3 Things you have that others want

The following blog post was originally posted to LinkedIn on 20 June 2014.

We all have things that we want from people and of course there are things they want from us. Recently I was thinking about what this actually meant and I think I managed to boil it down to just three things - things that I think we all look for from each other.

These three things are elements that build on one another. To get the second you must initially get the first and to get the third you must obtain the second. So what is it that people look for first?

The first element is simply time. The tricky thing is that time is something that people typically feel is most precious in their life. It’s easy to understand why. We have a finite amount and as we journey through our lives we find that it becomes a more significant amount of resource. Not only because more demands are placed on us, but also because each day becomes an increasingly larger percentage of what remains.

Without a mutual sharing of time people can’t communicate and so nothing can move forward between them.

Once people have agreed to give each other some time the next element to get is attention. This could be attention to a conversation or a task. If someone isn’t giving their attention then progress is going to be limited or entirely curtailed. Complete attention is ideal, but these days we are faced with dealing with an almost permanently connected society so it can be a real challenge.

At this point I’m actually going to mention something I discarded. Trust. When I began thinking about what people want I was convinced trust was going to be in there. But I actually came to the (somewhat sad) conclusion that it isn’t.

Whilst trust can be a great enabler for people, we don’t always need people to trust us or to trust others to achieve what is required. Sometimes a common goal that we can work towards on our own is enough.

So what is the final element? Well it’s passion. To get behind an idea or to really commit to an activity you need to be passionate about it. People will give more (time, effort, money, etc.) when they really believe and are excited about it.

So that’s the three progressive elements of what we want from each other. So how can we use this to our advantage? Well just knowing these points I think helps immensely, but here’s what came to mind for me.

Time: Yours

  • If it is something you are unsure of set a time limit after which you need to decide if you will commit more time.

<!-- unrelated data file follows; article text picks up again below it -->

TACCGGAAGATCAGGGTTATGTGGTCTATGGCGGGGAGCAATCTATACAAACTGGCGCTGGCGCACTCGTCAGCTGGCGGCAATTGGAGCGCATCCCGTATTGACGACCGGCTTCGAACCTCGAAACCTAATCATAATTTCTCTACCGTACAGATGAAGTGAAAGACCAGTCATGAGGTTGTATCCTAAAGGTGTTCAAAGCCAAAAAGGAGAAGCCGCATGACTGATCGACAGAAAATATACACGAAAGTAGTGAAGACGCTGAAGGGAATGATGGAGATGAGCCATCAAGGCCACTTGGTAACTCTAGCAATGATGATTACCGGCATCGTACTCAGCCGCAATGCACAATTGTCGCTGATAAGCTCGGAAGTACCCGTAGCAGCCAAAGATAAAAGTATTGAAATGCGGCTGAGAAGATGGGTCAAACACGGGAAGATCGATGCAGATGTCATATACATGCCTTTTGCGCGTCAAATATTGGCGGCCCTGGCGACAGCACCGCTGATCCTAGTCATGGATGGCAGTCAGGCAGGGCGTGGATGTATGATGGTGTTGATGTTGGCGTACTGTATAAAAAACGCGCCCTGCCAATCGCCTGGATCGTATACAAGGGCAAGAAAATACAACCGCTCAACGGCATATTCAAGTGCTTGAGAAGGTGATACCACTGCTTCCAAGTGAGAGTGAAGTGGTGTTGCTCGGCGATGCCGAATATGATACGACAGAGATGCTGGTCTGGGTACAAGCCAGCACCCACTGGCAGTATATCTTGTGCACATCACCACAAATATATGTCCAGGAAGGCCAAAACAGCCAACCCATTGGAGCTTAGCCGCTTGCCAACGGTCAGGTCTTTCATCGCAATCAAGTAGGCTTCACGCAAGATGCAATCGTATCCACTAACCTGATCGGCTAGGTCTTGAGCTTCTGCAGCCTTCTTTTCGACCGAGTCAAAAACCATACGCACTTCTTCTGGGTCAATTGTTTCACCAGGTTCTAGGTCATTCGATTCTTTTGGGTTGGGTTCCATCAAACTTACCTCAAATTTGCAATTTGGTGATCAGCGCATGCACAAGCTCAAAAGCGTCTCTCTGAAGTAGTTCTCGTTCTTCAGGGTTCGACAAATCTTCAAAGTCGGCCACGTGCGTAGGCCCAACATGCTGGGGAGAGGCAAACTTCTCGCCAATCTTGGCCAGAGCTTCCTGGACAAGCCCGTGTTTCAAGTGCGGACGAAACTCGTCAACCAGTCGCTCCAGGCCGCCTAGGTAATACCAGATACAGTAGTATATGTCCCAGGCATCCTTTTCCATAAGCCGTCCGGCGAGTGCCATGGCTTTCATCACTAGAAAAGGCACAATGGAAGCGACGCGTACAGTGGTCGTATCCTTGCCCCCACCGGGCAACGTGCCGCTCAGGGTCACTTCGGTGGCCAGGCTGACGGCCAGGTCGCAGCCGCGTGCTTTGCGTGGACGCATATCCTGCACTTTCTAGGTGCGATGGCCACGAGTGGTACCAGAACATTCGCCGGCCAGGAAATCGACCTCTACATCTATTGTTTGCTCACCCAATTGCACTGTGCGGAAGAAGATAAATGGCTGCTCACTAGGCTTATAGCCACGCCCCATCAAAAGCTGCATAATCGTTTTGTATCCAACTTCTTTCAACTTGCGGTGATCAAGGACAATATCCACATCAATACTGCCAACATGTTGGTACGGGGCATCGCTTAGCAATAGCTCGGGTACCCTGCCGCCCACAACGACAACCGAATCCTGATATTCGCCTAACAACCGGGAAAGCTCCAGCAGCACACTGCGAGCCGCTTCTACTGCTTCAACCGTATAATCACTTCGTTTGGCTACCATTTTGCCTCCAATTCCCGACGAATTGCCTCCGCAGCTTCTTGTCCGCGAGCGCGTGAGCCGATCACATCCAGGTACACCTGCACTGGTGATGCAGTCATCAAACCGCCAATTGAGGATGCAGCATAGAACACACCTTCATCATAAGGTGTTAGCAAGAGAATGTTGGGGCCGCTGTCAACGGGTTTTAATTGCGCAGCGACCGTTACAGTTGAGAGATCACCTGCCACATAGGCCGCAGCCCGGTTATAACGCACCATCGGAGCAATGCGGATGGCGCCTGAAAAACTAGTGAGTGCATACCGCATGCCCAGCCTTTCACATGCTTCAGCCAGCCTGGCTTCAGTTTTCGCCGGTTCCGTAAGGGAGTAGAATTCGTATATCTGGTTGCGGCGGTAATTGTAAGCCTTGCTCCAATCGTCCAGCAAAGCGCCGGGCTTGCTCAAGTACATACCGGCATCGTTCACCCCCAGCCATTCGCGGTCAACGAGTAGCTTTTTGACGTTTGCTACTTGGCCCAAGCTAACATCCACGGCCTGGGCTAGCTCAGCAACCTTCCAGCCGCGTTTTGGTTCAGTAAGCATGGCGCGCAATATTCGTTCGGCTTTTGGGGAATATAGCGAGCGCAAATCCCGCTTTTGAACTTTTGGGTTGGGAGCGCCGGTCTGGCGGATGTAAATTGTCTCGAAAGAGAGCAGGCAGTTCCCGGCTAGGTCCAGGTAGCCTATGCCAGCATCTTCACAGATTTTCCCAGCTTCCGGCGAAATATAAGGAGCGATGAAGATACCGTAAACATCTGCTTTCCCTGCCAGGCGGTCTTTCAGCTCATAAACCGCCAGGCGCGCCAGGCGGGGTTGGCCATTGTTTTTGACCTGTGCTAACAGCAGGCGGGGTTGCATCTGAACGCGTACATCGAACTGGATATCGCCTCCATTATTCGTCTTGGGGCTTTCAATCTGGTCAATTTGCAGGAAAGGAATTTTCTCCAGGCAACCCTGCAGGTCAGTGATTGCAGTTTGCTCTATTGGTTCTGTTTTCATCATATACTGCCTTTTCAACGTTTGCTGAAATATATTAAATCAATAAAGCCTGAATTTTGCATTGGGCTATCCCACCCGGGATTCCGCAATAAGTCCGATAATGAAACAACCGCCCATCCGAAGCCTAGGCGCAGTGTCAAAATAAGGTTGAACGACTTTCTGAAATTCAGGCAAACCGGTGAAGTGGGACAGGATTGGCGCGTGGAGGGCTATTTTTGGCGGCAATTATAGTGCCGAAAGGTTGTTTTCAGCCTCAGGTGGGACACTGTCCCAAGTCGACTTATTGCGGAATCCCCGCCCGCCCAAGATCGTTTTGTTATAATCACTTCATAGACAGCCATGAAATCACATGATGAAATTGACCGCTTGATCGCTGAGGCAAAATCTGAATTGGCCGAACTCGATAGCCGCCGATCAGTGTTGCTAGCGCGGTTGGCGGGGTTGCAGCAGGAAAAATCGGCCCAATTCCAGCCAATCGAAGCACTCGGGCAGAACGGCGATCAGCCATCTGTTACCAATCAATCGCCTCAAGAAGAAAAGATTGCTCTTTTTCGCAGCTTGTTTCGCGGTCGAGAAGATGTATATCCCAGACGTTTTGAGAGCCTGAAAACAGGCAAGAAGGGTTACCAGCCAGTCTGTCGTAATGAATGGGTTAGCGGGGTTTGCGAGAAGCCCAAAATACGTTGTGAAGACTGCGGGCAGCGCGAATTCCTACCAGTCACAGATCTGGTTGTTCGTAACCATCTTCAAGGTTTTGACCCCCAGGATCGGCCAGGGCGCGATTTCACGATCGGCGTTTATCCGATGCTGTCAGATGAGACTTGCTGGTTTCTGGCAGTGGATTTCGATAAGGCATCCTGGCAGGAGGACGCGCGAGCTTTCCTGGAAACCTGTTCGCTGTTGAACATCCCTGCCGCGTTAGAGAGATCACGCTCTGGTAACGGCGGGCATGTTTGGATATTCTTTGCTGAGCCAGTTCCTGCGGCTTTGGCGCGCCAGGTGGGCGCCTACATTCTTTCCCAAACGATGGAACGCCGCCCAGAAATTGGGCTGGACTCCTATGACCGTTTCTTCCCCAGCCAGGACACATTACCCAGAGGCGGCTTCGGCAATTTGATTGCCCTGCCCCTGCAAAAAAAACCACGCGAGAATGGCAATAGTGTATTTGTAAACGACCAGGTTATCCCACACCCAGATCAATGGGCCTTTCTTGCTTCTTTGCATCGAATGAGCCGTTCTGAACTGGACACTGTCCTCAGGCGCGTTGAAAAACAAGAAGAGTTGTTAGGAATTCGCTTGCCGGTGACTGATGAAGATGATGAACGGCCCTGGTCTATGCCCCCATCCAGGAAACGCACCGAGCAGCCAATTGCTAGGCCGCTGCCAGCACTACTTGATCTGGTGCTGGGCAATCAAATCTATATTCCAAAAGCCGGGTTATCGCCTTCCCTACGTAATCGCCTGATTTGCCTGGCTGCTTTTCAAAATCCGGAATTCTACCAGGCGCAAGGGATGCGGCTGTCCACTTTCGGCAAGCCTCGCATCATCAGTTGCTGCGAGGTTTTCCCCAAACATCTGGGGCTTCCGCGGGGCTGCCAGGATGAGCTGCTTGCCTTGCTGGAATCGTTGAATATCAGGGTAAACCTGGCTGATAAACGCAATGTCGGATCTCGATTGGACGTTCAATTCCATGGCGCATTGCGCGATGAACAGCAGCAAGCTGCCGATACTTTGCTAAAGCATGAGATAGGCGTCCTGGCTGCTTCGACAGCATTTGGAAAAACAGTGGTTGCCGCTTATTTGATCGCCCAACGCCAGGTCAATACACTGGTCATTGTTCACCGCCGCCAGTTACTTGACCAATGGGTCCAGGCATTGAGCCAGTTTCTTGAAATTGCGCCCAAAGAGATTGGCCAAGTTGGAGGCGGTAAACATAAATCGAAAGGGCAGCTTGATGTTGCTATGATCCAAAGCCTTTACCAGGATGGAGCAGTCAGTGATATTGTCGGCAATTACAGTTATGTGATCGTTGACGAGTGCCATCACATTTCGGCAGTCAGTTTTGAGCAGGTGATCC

• Triage your time demands so that you can focus in on the ones that have the potential to yield the best benefit for your goals.

Time: Theirs

  • Think about the demands on the time of others and frame your requests accordingly. Your time is precious. Their time is too.
  • Start with a request for a small amount of time and build from there. Make sure it is just enough in which to get their attention and peak their enthusiasm.

Attention: Yours

  • If you are going to do something, try and give it your full attention. If you don’t, you might well misunderstand or miss something entirely. When you don’t give your attention it will mean that you could miss out on the benefits or waste more of your precious time going back over things later.
  • If you are convinced that something is not worth your attention then go and do something else that is. Just be sure you’re certain before you do or there could be repercussions.

Attention: Theirs

  • Engage others in a way that will captivate them and make it easier to hold their attention. It has the potential to save time for both you and them.

Passion: Yours

  • Seek out things that truly inspire and excite you to fuel your passion. You’ll do your best work and feel better about doing it if you do.
  • If you have something you must do and don’t feel passionate about it, find something interesting to help you do it in a new or better way. For example if you don’t enjoy filling in your TPS reports you might try creating a better template for them first, or preparing sets of boilerplate text you can use to fill them out quicker, or even just filling them in whilst listening to your favourite music.

Passion: Theirs

  • If you want others to be passionate you can help by being passionate about it yourself. Passion can be a little addictive if you use it the right way.
  • Find out what others are passionate about early on and find links to what you want them to do. It will make it easier to convince them to do it and they’ll enjoy it a lot more as well.

That’s the three things I think you have that others want. With this in mind I hope you’ll be able to find better ways of keeping your personal resources in your control and finding ways to better engage with others to “find mutually beneficial outcomes”.

Oh and did you figure out why I chose the picture yet?

Author: Stephen Millard
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